Mounted skeleton of the advanced elasmosaur Thalassomedon hanningtoni, in the American Museum of Natural History; late Cretaceous (Cenomanian) of North America (western Laurasia), length about 12 meters.
The Elasmosauridae were the largest most advanced of the long-necked plesiosaurs. The head is tiny in comparison to the rest of the body. The neck is extraordinarily long, with 32 to 71 cervical vertebrae, the number increasing in later species. The longer the neck the more flexible it is, thus giving a greater adaptive advantage in catching fish. It is known that these creatures swallowed stones for ballast. It is possible that they would rest on the bottom of shallow seas and wait for prey to come within reach.
Like the rest of the Plesiosauroidea, elasmosaurs had a barrel-shaped body with four paddle-shaped flippers. The two front flippers were always somewhat bigger than the hind flippers. There are up to 17 phalanges (finger bones) in each digit. The flippers are smaller in relation to the body then in other Plesiosaurus, indicating that these creatures were not fast swimmers.
Elasmosaurs have been found in North America, Europe, Australia and New Zealand. The group is diverse, and there is disagreement among different references over which genera to include in the family, but the current practice has both primitive Jurassic forms and advanced giant forms in the same family. In any case there are a number of distinct evolutionary trends in this group.
The trends in the evolution of the elasmosaur skull, in particular, have been taken up cladistically by Sachs (2005). He finds that the posterior maxilla and retroarticular process expand. Presumably the overall picture is that the elasmosaurs were trading length of tooth row for increased mass and mechanical advantage of jaw muscle. The axis centrum becomes longer and lower. It is unclear what this means, but may signify relatively restricted motion of the head with respect to the neck. This is consistent with increased size and length of neck, as it would be unwise to have one's head flapping around loose at the end of a powerful, flexible, and fast-moving neck.
The ensemble of these features suggests specialization for small, fast-moving prey animals, which probably lived in groups. The elasmosaur would move slowly into the vicinity of a school. Then a rapid movement of its neck would bring the quick, but relatively small and weak, jaws close enough to trap a prey animal. We might speculate that even the slow speed of an elasmosaur, relative to its size, could easily keep it in contact with a shoal of small fish or squid, which, however quick in the sprint, cannot move long distances continuously.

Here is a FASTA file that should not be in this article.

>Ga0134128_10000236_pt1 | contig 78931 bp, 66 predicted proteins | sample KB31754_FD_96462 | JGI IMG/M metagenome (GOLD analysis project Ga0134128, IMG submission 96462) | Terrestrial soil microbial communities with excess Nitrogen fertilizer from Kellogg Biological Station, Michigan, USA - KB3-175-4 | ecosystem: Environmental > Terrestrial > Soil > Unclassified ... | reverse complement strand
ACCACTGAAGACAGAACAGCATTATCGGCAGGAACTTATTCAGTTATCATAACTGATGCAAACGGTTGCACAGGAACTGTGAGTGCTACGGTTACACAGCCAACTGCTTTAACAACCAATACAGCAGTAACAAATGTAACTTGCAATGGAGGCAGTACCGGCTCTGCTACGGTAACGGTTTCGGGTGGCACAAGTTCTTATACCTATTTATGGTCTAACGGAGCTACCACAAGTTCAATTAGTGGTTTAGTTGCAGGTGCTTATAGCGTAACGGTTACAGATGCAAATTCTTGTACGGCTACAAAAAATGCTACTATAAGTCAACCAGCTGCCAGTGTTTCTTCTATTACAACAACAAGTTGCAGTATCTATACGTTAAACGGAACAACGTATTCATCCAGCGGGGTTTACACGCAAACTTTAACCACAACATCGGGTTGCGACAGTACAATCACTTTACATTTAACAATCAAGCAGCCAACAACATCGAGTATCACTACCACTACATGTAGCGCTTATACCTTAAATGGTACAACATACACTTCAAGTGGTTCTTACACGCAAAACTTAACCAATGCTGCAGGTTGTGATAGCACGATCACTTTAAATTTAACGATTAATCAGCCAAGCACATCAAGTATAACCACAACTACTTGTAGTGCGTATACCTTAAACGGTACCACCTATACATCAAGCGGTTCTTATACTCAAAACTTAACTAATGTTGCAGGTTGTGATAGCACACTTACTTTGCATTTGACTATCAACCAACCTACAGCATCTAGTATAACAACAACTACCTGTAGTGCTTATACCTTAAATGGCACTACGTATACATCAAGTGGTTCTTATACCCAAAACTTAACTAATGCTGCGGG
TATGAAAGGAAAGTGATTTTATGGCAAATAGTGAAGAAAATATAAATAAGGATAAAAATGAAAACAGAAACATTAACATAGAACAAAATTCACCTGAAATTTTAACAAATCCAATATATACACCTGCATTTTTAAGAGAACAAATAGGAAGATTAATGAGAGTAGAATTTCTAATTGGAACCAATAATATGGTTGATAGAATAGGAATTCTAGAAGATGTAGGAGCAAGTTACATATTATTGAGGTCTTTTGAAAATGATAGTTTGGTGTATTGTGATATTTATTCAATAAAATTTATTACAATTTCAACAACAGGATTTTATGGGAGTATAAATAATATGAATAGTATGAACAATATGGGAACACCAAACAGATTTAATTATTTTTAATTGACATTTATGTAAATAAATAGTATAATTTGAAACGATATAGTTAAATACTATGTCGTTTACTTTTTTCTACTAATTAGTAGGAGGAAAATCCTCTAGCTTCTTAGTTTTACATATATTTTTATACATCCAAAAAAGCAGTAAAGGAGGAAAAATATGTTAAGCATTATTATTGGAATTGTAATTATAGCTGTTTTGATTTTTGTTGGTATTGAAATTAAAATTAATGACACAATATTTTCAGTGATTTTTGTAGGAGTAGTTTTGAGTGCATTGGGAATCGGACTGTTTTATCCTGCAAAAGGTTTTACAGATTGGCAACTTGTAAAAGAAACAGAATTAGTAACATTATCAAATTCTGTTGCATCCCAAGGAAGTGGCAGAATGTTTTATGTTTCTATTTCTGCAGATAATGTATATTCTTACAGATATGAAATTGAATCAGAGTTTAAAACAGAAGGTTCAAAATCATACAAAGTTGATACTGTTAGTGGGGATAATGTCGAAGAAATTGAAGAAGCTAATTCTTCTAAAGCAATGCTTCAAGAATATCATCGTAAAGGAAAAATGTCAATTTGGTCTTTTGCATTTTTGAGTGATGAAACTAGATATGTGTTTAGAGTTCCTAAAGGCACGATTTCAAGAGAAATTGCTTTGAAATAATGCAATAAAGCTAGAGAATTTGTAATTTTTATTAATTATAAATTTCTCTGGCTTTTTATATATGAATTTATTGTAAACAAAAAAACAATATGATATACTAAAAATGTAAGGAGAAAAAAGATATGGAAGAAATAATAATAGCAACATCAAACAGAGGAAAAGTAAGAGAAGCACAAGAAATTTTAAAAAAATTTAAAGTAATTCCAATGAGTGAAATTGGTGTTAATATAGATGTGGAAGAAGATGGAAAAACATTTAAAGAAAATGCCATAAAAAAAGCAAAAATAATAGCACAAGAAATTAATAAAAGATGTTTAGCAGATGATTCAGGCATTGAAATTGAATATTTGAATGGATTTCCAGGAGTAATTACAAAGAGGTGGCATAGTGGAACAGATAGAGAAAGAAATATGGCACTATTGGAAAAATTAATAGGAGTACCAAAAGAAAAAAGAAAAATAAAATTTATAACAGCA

Late Cretaceous species attained over 12 metres in length and possibly several tonnes in weight. Elasmosaurids were highly successful creatures, despite their ungainly appearance, and they persisted until the very end of the Mesozoic.
Hydrotherosaurus - a giant elasmosaur (length over 12 meters) from the Late Cretaceous.
Longest, largest and last plesiosaurs; overall length from about 3 m to 14 m; occipital condyle formed from the basioccipital only, usually ringed by constricting groove; maximum five pairs of premaxillary teeth; upper tooth row of derived forms with enlarged premaxillary & anterior maxillary teeth separated by smaller teeth around maxillo-premaxillary suture; dentary teeth primitively 24 pairs, reducing to a minimum of 14 pairs in Cretaceous species; teeth ornamented with numerous longitudinal ridges; primitively ~32 cervical vertebrae, reaching a maximum of over 70; except for some primitive forms, cervical centra relatively elongated; cervical ribs primitively double-headed) are single-headed in Upper Jurassic and later species; ventral rami of the scapulae relatively broad and meeting in the ventral midline in 'adults'; Cretaceous species have strongly developed scapulae, permitting a strong backstroke and greater maneuverability; epipodials primitively longer than broad, becoming broader than long in later forms; 5th metapodial shifting proximally from the metapodial row in basal forms to the distal mesopodial row (see figure at metapodial); hyperphalangy of up to 17 phalanges in the longest digit.
The record for cervical vertebrae -- for any vertebrate -- appears to be held by the elasmosaurid Elasmosaurus platyurus at 76 cervicals.
Because of the drag caused by the long neck, as well as the relatively small paddles and weak limb girdles, it is supposed that elasmosaurids were very slow swimmers. Possible lifestyles include browsing on slowly moving schools of cephalopods (belemnites & squid), and ambush predation using quick movements of the neck only. Note that an elasmosaur might not need to surface to breath if it chose its spot carefully and simply raised its head above the water. However, the head is so small, that one suspects that most gas exchange was handled over the surface of the paddles, through the cloaca or in some similar fashion.
"In Cretaceous elasmosaurs the right and left coracoids meet along the animal's midline then separate toward the back to form a scooped-out, roughly heart-shaped opening--Jurassic elasmosaurids and other types of plesiosaurs lack this rounded separation in the front limb girdle."
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